REVIEW — “Sabotage”
Every once in a great while an action flick comes along and knocks your socks off. “Sabotage,” unfortunately, is not that film. What had the potential to be an amazing thing, based off of “10 Little Indians” with David Ayer (“End of Watch”) directing, turned into a poorly written gun-and-guts fest that thought it was smarter than it was.
From a directorial standpoint there isn’t much more that could have been done. Ayer was true to form, and right at home, in this gritty story of a corrupt DEA Task Force, but that wasn’t enough to save it from terrible writing. His style worked really well, but the writer, Skip Woods, should be exiled from Hollywood immediately after this. While Ayer had some input he has made clear the studio wanted the focus to be on Wood’s script. Woods has now written some of the worst films in recent memory including, “X-Men Origins: Wolverine,” “A Good Day to Die Hard,” “Thursday” and “The A-Team.” Ayer did all he could to salvage this mess, but it wasn’t enough.
The action scenes were well executed, and our director did his homework as always when it came to tactics of the team (Ayer is notorious for using real officers to train actors), but there wasn’t much chemistry between any of the leads. They made everything so impersonal that you couldn’t establish any emotion toward any of the characters, and they are dispatched almost as quickly as they are introduced. When you throw in the three different themes/stories happening at the same time, and the fact that none of them are fleshed out fully, you run into issues with pacing and sloppy transitions. This turns what could have been a tight thriller into a drawn-out half-assed snooze fest where you are just waiting for the next action scene.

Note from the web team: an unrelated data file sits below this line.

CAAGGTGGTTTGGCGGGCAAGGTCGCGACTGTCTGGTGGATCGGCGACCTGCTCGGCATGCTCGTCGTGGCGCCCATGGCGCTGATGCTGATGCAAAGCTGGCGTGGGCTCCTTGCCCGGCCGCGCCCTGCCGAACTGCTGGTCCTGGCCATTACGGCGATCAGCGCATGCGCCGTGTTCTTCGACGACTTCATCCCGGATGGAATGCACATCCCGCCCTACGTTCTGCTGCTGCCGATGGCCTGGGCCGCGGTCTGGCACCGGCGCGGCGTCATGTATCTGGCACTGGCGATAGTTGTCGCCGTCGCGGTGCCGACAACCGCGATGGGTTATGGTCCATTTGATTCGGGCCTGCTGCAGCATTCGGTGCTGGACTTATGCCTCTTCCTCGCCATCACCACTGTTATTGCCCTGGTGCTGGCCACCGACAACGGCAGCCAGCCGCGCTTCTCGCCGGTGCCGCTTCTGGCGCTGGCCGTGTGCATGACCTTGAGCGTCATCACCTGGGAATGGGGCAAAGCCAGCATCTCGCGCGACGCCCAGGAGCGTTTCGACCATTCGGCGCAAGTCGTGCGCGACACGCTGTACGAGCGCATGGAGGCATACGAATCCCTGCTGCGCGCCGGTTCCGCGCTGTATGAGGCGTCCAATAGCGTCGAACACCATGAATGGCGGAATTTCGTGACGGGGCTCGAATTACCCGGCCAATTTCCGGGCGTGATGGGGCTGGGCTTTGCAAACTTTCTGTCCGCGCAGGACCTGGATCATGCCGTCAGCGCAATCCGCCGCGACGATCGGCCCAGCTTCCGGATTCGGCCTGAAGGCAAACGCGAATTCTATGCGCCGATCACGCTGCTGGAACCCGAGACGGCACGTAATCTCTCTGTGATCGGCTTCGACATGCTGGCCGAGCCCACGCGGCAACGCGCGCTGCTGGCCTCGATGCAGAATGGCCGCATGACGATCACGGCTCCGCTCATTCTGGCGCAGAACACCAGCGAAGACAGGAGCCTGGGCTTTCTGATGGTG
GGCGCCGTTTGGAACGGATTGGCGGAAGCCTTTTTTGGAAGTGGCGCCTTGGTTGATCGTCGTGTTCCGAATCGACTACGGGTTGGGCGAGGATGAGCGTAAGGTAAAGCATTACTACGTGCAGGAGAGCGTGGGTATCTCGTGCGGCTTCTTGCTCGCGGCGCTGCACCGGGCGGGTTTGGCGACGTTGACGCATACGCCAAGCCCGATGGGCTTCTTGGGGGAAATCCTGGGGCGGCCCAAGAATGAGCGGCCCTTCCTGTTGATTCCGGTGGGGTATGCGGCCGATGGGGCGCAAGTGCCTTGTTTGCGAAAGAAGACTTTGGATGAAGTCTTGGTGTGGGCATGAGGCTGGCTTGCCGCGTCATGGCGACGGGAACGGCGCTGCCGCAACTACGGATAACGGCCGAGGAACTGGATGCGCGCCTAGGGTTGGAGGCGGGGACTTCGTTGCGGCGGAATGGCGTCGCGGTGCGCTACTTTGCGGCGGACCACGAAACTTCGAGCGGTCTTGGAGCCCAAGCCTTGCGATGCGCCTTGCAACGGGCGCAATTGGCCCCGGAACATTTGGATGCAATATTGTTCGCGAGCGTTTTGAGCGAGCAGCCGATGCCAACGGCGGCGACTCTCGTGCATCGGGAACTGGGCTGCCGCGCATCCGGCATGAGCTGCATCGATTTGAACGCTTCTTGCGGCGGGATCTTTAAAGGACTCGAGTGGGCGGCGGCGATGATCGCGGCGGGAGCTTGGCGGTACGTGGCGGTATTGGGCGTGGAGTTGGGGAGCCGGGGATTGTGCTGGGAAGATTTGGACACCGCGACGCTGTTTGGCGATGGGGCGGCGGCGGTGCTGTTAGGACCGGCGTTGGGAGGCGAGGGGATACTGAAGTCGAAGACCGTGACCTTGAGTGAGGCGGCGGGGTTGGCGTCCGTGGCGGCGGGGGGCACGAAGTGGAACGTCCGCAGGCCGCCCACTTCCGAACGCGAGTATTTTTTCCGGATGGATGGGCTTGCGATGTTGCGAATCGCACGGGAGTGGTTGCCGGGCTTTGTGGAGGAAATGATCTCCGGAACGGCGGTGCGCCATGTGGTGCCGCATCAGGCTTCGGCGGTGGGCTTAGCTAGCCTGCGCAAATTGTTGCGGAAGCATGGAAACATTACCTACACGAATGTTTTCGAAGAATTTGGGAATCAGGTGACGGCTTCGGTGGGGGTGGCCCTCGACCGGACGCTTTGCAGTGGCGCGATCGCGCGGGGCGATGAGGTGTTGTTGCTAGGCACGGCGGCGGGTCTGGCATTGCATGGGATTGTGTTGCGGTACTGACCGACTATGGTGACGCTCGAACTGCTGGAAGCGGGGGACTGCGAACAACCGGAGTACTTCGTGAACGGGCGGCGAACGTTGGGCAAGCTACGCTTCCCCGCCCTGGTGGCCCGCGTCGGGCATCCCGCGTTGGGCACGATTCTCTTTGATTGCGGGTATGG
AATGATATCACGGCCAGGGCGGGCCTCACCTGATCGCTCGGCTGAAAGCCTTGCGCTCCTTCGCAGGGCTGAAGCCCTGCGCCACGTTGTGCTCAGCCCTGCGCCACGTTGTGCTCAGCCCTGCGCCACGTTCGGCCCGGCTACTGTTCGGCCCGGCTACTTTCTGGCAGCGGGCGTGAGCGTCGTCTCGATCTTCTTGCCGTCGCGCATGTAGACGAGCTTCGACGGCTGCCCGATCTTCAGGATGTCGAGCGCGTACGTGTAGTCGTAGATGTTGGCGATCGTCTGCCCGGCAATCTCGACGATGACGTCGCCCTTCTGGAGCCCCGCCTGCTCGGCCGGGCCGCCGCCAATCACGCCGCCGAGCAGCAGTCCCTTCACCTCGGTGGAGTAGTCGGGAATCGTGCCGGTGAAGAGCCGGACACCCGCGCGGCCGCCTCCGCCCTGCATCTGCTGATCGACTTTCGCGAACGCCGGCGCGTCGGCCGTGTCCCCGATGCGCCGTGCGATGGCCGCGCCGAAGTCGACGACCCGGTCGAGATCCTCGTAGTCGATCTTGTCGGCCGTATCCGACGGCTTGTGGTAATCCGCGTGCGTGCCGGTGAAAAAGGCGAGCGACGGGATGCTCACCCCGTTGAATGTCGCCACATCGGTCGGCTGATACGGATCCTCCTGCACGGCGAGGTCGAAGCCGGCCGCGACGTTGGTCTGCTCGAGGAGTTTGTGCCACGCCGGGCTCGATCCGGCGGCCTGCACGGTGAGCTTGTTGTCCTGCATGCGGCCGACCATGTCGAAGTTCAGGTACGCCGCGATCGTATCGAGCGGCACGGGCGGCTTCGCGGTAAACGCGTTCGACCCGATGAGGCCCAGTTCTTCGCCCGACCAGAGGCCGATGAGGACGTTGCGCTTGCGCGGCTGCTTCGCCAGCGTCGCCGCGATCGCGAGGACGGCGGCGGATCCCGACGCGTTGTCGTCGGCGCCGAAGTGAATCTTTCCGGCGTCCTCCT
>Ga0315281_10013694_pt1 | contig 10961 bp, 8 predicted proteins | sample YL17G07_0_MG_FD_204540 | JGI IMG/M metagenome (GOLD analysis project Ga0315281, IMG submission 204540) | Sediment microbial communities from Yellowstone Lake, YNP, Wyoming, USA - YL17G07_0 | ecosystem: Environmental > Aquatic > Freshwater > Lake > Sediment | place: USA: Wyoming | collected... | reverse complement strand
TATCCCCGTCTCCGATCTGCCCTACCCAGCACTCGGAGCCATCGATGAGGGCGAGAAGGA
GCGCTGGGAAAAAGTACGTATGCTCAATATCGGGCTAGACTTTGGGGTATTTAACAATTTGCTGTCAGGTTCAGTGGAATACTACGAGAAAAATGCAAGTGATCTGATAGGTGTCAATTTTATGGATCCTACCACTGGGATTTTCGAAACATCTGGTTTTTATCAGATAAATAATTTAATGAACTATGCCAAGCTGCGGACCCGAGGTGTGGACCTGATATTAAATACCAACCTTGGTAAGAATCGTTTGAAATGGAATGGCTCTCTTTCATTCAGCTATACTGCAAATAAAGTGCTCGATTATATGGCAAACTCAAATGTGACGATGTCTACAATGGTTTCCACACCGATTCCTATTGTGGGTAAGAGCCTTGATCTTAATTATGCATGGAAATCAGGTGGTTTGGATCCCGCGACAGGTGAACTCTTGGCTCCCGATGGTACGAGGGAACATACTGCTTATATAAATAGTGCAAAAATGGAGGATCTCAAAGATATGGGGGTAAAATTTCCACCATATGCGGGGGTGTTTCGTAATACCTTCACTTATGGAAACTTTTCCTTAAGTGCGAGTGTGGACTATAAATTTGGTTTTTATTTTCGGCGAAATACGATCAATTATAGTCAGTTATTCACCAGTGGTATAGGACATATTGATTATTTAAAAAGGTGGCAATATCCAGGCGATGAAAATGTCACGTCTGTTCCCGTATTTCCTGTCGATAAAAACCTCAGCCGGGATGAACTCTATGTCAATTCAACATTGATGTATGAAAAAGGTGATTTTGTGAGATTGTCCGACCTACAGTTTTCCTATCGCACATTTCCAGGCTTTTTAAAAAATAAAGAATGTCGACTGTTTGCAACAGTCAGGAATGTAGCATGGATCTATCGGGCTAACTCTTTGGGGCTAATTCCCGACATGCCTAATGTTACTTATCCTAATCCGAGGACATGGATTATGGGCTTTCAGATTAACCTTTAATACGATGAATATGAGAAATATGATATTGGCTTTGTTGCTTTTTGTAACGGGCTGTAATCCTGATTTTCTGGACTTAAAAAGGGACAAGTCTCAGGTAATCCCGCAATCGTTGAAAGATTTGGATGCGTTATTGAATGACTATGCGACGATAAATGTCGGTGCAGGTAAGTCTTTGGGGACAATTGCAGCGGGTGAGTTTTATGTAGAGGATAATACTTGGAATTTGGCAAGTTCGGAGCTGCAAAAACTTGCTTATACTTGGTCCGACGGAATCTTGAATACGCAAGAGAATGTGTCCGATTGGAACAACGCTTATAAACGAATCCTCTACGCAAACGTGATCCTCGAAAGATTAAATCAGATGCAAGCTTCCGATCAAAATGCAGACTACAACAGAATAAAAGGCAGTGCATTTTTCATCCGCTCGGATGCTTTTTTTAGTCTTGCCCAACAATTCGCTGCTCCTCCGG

The acting was decent at best with only Sam Worthington, DEA agent ‘Monster,’ appearing hungry for the role. He has come a long way since “Rogue,” a neat little Australian thriller you should check out, but he wasn’t enough to save this sinking ship. They did a good job designing the lead role, DEA agent ‘Breacher,’ around Arnold, since he is a terrible actor, and he was extremely enjoyable to watch, but his line delivery was painful (as always). Terrence Howard’s acting, as DEA agent ‘Sugar,’ proves, for the Nth time, that he has an amazing agent and isn’t getting roles because of his talent. The big surprise came from Olivia Williams (“An Education”), lead investigator Caroline, who seemed to have a blast with the role, and it really showed (though her accent was hard to swallow).
I appreciated the use of practical effects, as over-the-top as they were, and the realism they attempted to bring to the plot, but it doesn’t work when you have law enforcement officials inexplicably able to have wild shootouts in public places without anyone thinking twice about it. This, on top of the previously mentioned things, is why “Sabotage” is a definite pass in the theaters. With an explosive beginning and a kick-ass ending, though both appear to be from different movies, the story just drags itself down and fails. With a better writer this would have had incredible potential, but instead it falls flat on its face. Action fans will appreciate the gun fights, but not much else to love in this terd. 2.5/5